31 results found for ocaml >>=
State monad in OCaml State monad in OCaml I was trying to implement the state monad in OCaml (as an exercise). My implementation looks like this:
http://stackoverflow.com/questions/5843773/state-monad-in-ocaml
CPS in curried languages CPS in curried languages How does CPS in curried languages like lambda calculus or Ocaml even make sense? Technically, all
http://stackoverflow.com/questions/4511472/cps-in-curried-languages
otherwise = fib (n-1) + fib (n-2) main = getArgs >>= print . fib . read . head Result: > ghc -O3 -fllvm -optlo-O3 Main.hs -o fib > time ./fib 40 165580141
http://stackoverflow.com/question...-to-c-in-fibonacci-micro-benchmark
use GHCi. I know all about compiling to get things fast. Parsing costs should be completely irrelevant: if ML and OCaml can start 300x faster than GHCi,
http://stackoverflow.com/question...interpreter-suitable-for-scripting
putStrLn . maximum . filter palindrome $ tails xs >>= zipWith (*) xs where xs = [100..999] Well i got my problem solved 15m after posting my question, but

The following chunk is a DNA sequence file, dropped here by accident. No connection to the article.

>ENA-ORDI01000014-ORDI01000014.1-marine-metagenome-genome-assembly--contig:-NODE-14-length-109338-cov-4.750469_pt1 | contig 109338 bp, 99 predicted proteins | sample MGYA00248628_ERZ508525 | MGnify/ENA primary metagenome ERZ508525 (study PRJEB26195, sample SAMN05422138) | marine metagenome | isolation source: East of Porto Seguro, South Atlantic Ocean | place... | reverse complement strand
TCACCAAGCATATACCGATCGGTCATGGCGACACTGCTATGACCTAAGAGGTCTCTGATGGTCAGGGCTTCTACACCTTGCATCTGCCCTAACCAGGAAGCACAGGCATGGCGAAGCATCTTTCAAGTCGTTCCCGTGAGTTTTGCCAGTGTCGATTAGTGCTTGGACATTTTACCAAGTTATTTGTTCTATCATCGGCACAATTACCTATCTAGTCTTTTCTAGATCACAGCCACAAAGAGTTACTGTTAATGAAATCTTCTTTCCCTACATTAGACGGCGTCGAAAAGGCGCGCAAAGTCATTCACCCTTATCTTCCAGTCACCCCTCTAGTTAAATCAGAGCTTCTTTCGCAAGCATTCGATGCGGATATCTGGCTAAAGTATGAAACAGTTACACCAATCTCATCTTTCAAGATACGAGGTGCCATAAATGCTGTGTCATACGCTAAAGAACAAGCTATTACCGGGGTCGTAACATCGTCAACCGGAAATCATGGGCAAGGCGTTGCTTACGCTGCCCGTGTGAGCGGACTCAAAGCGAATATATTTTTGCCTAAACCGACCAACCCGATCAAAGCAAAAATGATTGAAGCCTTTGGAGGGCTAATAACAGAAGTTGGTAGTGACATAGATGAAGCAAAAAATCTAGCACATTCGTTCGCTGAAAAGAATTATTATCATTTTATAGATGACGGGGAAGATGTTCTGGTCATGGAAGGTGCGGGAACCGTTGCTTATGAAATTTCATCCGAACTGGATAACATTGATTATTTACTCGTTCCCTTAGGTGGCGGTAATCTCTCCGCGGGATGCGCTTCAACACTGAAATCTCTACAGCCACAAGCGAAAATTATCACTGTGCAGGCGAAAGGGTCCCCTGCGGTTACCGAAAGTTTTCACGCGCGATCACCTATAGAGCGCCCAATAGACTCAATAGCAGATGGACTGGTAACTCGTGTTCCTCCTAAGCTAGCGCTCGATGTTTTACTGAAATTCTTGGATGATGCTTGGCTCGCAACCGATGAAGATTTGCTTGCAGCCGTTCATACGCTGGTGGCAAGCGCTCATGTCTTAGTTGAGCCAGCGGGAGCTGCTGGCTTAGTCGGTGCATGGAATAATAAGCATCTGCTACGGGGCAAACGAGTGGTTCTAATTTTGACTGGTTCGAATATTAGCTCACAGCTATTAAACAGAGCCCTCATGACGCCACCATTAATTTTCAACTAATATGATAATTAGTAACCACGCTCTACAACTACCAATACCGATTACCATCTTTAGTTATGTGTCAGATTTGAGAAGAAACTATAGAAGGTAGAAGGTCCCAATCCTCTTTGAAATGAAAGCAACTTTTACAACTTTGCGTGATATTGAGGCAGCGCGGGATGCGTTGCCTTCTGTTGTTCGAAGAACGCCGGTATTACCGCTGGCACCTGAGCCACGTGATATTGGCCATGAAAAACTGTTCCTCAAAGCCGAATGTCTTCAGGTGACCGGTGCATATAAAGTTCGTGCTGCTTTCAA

http://stackoverflow.com/question...er-functional-programming-language
OCaml and found that they were ~5× slower than the parser generators on offer at the time. I recently revisited this subject and benchmarked Haskell's
http://stackoverflow.com/question...rser-combinators-be-made-efficient
mapM (\(x, e') -> eval env' e' >>= \v -> return (x, v)) bs return $ nub (env'' ++ env) This is my test function I want to evaluate: test3 :: Expr test3 =
http://stackoverflow.com/question...lly-recursive-evaluator-in-haskell
while writing in another? The assumption that a functional language will be implemented using an imperative one is suspect. OCaml is written in OCaml, and
http://stackoverflow.com/question...l-programming-for-basic-algorithms
let rec f g x = ignore(g x) ; fun y -> f g y but ocamlc -rectypes does. OCaml's -rectypes option amounts more or less to disabling the occur-check in
http://stackoverflow.com/question...9547/function-which-returns-itself
Here is a summary of what I got (shortest first, grouped by similar score). Python, Ruby, JavaScript, Perl, Lua, PHP, Mozart/OZ OCaml, Erlang, Racket,
http://stackoverflow.com/question...hy-dont-they-have-a-better-rank-in